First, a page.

Lottie’s mother, Vicky, provides the voice of the old world, still full of shock and denial that someone in authority hasn’t stepped in to fix everything. “It’s like we’re all in a dream. It’s freaking me out. Why isn’t anyone doing anything? Why isn’t anyone saying, you can’t murder someone in cold blood, in front of a whole group of people? And then it hits me, as it keeps doing, over and over. There is no law. There is nothing to be done. Justice is meted out as the strongest person sees fit, or not at all. Ther is no refuge, no safe place, or maybe there never was, and safety was only a late 20th and 21st century illusion.”
Interestingly, the younger survivors embrace the future with energy and hope, but they’re not the only ones. In the first book, one of the strongest characters was the one who was missing for most of the action—Vicky’s partner Dex. He was the one whose wild-sounding conspiracy theories turned out to be truth. In Lindisfarne, he reappears and again becomes the voice of the new reality. “Who cares if some government that no longer exists was analysing what we said on social media for nefarious purposes? It’s done, everyone’s dead, and doesn’t the internet itself now seem like a self-indulgent irrelevance?”
Dex isn’t the only one who sees opportunities in a future where he’s in control. In addition to threats from various freelance villains preying on anyone weaker, there are two ominous forces. First is Wedge, the sociopath head of the biker gang. A surprisingly avid reader of history, Wedge finds his justification and even a code of honor from an ancient Viking past where strength gives the right to rule. Meanwhile, another future is cynically planned by Alex Verlander and the others responsible for the plague. “Give ’em another winter, and they’ll do anything for a chance to live like they used to.”
There are just so many good things about this book that I hardly know where to start. As a middle book in a series, Lindisfarne has a job to do and it gets on with that brilliantly. There’s a self-contained story arc, nicely bordered on either end by the rainbow that represents hope as the little group of survivors reaches Lindisfarne, and again at the end as Lottie prepares to face her future. In between, there is the dark moment where everything pivots, bringing death, coming-of-age, and change. And the small stories of the Lindisfarne residents are silhouetted against the backstory and disturbing intentions of the mysterious [okay, it’s the United States—you can tell from their evil pancake-intensive breakfasts] agents of the plague.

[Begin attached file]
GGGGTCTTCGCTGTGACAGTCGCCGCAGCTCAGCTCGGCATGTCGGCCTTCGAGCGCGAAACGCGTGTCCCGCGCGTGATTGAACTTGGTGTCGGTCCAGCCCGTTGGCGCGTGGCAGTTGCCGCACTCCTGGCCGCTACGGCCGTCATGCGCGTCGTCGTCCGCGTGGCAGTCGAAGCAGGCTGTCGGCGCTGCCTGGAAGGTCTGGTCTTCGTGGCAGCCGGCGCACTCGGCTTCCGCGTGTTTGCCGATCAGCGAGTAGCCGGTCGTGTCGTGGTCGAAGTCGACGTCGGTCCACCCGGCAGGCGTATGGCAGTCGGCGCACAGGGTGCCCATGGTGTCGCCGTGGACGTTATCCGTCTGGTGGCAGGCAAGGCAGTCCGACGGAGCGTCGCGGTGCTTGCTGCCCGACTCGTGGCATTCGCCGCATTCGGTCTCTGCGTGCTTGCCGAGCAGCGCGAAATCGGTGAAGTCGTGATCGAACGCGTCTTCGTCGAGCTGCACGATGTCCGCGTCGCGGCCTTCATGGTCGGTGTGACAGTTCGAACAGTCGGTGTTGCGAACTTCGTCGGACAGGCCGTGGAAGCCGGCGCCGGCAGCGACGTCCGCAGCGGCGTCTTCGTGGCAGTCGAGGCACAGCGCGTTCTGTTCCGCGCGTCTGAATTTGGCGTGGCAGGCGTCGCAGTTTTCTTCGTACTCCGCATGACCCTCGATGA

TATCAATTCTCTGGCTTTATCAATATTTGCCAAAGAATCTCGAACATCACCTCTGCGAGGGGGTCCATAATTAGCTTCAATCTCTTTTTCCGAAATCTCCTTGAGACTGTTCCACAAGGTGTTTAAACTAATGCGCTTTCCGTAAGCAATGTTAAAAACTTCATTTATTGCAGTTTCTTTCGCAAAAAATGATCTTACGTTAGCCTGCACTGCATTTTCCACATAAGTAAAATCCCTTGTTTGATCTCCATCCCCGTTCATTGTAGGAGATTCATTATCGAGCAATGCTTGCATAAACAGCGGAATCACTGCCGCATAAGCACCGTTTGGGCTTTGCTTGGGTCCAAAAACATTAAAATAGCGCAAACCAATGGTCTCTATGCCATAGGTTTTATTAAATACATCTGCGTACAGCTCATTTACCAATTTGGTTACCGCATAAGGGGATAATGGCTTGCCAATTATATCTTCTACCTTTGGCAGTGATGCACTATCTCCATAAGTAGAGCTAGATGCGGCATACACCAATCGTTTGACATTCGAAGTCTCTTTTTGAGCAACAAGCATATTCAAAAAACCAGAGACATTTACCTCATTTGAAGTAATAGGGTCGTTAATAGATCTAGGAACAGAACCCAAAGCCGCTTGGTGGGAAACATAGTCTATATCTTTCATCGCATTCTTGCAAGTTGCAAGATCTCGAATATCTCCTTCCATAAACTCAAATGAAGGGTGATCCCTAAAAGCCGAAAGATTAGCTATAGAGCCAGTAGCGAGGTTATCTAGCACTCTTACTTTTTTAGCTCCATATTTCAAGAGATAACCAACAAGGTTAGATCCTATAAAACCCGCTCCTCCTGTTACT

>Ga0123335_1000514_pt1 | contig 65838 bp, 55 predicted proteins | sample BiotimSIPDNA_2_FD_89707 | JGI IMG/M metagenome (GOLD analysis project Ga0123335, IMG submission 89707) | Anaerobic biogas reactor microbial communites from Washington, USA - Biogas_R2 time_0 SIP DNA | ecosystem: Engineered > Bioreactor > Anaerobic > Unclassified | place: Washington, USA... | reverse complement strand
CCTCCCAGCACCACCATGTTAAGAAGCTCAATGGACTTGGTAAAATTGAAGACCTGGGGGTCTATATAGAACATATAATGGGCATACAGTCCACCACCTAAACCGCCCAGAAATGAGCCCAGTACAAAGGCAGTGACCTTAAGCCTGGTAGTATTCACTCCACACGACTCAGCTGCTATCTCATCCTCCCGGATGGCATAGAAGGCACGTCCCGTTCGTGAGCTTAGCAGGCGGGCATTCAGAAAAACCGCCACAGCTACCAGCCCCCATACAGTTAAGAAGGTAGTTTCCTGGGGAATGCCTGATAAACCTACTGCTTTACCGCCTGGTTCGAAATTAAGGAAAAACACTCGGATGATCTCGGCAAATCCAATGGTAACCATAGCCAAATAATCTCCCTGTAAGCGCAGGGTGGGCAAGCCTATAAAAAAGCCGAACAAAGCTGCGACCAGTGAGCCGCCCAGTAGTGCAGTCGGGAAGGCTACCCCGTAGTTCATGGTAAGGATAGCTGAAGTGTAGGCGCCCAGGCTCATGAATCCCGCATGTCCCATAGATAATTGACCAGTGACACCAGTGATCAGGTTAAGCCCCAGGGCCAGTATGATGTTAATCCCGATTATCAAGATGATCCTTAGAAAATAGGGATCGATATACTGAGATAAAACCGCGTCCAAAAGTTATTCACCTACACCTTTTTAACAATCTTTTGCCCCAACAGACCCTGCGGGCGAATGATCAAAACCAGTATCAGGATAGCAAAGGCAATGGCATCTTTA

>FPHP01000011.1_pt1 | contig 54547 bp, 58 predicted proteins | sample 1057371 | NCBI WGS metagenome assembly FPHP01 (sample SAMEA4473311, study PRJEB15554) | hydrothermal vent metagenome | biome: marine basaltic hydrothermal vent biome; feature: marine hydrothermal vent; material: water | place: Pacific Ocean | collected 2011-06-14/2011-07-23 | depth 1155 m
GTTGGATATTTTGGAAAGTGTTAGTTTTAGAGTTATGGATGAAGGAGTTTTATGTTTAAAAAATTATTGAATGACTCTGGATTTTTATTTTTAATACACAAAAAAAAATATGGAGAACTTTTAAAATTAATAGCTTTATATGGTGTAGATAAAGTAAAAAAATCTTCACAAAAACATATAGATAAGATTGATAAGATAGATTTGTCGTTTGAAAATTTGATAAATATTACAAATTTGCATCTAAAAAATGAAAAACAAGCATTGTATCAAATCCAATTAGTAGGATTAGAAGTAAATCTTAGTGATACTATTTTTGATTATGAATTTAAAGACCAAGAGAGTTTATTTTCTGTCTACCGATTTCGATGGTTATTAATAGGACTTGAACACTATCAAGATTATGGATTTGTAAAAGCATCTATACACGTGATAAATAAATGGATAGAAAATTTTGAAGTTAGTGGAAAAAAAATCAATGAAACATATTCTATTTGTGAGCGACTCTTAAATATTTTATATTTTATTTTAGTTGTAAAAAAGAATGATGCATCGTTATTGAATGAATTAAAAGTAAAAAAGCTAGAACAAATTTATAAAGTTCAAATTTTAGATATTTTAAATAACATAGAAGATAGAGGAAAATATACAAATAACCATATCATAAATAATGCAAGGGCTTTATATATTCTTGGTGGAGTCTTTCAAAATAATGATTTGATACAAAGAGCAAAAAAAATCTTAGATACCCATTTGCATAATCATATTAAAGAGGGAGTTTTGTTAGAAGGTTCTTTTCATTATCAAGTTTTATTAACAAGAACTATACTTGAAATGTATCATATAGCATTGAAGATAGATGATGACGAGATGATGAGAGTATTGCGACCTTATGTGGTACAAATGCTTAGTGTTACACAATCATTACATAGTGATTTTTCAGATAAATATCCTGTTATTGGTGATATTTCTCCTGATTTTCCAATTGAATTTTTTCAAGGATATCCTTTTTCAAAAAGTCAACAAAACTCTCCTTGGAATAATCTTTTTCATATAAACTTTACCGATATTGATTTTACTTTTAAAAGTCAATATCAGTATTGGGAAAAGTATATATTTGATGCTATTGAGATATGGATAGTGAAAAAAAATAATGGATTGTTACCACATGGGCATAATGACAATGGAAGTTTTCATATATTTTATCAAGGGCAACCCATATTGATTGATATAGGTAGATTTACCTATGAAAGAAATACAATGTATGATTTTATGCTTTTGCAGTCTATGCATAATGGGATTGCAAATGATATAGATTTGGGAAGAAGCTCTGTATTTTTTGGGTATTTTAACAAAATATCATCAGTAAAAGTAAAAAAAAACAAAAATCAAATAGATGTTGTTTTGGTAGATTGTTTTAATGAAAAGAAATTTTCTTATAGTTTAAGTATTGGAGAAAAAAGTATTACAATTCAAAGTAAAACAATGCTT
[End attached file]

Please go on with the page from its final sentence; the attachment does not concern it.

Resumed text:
Then the sun goes behind a big, grey cloud and there’s a rainbow on the horizon, like the day we came here; drops start to fall, and there’s that sinister flow in the sky that you get with a rainbow.
As an author, Terry Tyler’s strength—a kind of genius, really—lies in her ability to take readers inside the heads of widely differing characters. With flashes of dark humor and even darker honesty, we watch Lottie grow into a strong and independent young woman, even as her mother Vicky continues to seek her own identity through the eyes of her lovers. (I have to admit that I really dislike Vicky. She seems like a particularly wet sponge: I imagine if you threw her against the wall, she would just stick there for a minute and then ooze slowly down.) Dex continues to be the voice of current reality, no longer the conspiracy theorist but now the opportunistically-callous ruler.
Sure, there are a few things that didn’t resonate with me. On a basic economics level, I’m not finding it completely credible that people with viable survival skills—farmers, blacksmiths, merchants, etc.—wouldn’t find their positions strengthened, as happened with the growth of the middle classes after the Black Death in the fourteenth century. I’d guess that establishment of a currency is closer to inevitable than to the evil seen by the group of survivors. The degeneration from civilized citizens to bloodthirsty primitives seems a bit swift. (And did I mention that I really dislike Vicky?)
Of course, in Lord of the Flies, the bloodthirsty little savages who have killed and destroyed their island paradise turn back into children when they are ‘rescued’ by supposedly responsible adults. In the Project Renova series, we have to wait for Book 3 to find out whether there is hope for the island residents of Lindisfarne. Luckily, for those of us who just can’t wait, a book of short stories featuring various minor characters from the Project Renova universe is coming in November.
**I received this book for free from the publisher or author in exchange for an honest review. This does not affect my opinion of the book or the content of my review.**